Chris Mitchell: Actually I would say that to the extent that we've seen a broad agreement on how to improve Internet access around the country it's often been that Republicans and Democrats have agreed to give money to incoming providers. I guess I'm curious why you've gone with the approach frankly that we're so supportive of. What's the promise of municipal broadband in your mind?

Norm Higgins: The promise of municipal broadband is that the driving force behind it is not about economic profit. The driving force behind it is providing high quality level of services that I often speak to groups talking about what we need to do is to go from worse to first. The dilemma we have now is the current providers will do marginal upgrades providing services but it's never going to get us to be world class where we can actually be competitive on the world market. I believe that's what we need to do. There are just no economic incentives for them to do that and if they don't then someone has to and I believe those decisions are best made at the municipal level.

Chris Mitchell: You ended up introducing a Bill which made it all the way through, it had quite a rocky road despite the overwhelming support that you noted. The governor opposed it and it was caught up in some of the excitement that you've had up in Maine politically. The Bill was designated LD 1185 and I'm curious if you can tell us more about what you had in mind and its path through the legislature.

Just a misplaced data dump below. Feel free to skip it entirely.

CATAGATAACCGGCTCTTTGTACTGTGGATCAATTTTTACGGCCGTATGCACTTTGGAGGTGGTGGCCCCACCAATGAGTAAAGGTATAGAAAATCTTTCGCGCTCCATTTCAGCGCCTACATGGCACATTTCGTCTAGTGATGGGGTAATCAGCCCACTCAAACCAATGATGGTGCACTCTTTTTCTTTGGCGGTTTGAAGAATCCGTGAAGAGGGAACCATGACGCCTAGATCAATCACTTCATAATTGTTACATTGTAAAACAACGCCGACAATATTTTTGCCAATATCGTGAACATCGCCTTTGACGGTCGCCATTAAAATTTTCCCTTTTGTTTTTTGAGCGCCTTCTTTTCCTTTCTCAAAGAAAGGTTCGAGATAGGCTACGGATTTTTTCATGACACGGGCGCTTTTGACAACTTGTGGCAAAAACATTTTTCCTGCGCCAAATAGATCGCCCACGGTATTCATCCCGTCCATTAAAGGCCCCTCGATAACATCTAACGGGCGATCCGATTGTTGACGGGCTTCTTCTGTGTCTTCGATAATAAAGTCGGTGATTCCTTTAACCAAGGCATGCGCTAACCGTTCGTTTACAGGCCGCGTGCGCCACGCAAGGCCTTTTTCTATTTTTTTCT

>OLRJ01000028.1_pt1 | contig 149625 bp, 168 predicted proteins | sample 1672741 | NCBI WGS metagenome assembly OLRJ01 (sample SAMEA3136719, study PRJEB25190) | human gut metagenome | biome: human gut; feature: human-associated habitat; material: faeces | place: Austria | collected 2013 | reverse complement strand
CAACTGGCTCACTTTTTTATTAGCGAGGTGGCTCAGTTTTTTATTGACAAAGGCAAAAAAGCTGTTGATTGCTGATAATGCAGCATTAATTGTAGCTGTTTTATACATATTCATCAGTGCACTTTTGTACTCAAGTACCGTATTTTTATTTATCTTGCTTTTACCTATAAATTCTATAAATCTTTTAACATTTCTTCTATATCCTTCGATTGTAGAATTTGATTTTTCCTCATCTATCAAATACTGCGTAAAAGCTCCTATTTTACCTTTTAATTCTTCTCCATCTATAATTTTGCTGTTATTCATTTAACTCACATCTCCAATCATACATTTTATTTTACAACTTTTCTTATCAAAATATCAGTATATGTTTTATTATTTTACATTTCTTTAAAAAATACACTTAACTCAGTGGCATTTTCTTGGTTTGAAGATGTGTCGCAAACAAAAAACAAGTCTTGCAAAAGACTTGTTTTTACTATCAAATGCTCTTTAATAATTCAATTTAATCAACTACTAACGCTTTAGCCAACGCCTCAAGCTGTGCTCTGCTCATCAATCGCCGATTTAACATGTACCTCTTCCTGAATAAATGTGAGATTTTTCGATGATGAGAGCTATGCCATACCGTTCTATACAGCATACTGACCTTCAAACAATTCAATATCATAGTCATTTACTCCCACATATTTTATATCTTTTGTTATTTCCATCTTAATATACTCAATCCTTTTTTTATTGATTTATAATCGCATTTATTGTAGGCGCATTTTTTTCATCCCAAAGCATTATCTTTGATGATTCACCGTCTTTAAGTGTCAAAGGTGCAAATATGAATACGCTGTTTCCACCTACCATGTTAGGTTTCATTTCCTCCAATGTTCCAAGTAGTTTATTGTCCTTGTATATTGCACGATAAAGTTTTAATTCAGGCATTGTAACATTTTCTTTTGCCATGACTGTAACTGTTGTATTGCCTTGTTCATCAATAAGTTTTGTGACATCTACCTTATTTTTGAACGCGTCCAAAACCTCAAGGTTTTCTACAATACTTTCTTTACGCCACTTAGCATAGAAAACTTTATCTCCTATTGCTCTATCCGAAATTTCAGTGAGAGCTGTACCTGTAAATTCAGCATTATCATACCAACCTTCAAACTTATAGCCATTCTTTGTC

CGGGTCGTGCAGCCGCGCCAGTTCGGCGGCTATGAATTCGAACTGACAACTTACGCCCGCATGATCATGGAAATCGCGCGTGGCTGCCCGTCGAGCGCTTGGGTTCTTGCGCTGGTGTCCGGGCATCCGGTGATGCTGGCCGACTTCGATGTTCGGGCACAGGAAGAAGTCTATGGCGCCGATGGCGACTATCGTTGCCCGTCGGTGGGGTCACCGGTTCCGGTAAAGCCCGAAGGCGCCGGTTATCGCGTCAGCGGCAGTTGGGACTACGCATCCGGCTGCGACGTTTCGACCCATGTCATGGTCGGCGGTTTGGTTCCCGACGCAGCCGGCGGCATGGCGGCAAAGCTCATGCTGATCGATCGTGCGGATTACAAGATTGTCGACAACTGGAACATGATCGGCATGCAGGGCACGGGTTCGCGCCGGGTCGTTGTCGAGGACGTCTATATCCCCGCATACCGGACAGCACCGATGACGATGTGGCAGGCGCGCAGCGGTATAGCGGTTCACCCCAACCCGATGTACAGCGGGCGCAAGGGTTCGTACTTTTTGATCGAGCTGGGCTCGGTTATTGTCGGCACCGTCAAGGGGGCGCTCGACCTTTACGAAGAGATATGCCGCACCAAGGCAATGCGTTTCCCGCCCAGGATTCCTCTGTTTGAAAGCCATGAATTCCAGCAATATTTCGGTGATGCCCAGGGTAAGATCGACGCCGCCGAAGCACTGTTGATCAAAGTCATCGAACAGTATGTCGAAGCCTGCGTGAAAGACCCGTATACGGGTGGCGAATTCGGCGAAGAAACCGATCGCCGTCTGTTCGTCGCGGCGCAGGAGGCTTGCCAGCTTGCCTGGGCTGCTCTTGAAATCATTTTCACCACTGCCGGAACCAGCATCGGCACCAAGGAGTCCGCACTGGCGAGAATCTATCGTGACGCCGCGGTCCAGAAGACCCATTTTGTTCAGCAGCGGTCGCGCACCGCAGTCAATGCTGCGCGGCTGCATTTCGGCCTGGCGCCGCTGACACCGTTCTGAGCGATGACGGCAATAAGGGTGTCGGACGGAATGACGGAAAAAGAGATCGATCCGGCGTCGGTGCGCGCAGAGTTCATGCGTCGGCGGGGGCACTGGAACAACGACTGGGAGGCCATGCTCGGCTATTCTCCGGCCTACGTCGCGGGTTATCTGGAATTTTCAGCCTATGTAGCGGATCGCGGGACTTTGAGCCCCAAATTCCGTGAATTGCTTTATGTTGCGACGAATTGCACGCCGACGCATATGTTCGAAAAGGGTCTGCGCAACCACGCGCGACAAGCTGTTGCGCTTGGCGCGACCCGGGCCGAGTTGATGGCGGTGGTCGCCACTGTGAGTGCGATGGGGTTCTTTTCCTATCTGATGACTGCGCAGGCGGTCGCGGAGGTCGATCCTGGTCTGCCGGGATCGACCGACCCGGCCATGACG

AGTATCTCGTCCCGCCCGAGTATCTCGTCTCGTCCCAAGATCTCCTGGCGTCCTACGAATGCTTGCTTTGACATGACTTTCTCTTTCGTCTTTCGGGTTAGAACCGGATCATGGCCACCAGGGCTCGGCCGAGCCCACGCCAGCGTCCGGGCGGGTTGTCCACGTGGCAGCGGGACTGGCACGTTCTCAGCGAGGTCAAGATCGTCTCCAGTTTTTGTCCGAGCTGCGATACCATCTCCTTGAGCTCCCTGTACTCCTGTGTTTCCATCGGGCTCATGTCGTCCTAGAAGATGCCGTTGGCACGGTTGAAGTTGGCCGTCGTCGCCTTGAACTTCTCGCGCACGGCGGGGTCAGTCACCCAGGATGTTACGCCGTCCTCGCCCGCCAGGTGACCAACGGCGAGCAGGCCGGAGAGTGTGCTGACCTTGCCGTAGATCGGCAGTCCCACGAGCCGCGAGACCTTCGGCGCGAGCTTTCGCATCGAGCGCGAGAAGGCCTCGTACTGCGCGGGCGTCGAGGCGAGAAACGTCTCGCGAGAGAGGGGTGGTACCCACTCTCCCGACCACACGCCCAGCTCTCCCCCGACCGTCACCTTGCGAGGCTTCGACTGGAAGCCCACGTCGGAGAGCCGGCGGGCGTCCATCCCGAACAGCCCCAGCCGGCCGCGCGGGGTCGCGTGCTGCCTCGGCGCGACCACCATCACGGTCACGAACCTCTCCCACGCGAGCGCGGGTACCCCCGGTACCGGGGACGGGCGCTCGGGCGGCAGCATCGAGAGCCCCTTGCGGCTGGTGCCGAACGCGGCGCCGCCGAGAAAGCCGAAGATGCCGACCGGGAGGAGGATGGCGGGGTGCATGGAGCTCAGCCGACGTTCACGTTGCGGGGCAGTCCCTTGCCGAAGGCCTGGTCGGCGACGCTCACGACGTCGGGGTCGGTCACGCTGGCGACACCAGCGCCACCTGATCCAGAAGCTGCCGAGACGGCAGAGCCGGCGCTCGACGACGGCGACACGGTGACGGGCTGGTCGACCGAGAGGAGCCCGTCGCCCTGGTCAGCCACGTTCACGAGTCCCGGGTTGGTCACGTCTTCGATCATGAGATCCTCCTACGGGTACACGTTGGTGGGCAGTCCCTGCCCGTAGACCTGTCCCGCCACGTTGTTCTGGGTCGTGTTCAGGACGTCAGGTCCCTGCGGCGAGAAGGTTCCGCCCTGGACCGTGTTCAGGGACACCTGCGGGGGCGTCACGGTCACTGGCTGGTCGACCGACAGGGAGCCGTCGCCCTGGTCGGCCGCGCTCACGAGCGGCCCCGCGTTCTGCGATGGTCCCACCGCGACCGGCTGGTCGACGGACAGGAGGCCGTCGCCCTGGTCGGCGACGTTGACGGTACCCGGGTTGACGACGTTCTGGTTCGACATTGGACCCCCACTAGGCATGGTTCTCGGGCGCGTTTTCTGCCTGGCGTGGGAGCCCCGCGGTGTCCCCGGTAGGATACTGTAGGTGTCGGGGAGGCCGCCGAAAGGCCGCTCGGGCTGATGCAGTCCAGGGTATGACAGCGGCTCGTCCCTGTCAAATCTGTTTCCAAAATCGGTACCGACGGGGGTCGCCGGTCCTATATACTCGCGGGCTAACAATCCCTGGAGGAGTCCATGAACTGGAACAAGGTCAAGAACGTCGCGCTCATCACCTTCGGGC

Norm Higgins: Well I created a broadband, I handed out to every single legislature, met with them one on one. What I was promoting is that it would provide for our planning grants for deep planning or as I tell people if you don't do deep planning you'll be in deep trouble sooner or later. It provided funds with a small funding matching fund to look at comprehensive planning around economic development goals in the community. Also educational, healthcare, public services et cetera. They would complete these analysis and submit a plan to become a broadband certified community and once they were they could apply for a $200,000 grant with some local match.

That would get them started in looking at connecting core businesses and town centers, anchor institutions, government agencies, healthcare et cetera. Never intended to reach the entire residential population but it began that process. Then I thought teams of people at the municipal level were better able to do that. It was never intended that municipalities would actually run these systems, they would actually contract with professionals to design, implement and manage these systems. The ultimate control over it would be at the municipal level meeting municipal objectives. It would tie into a Three Ring Binder here which is 1100 miles of high speed dark fiber that runs throughout the state and runs right through my communities.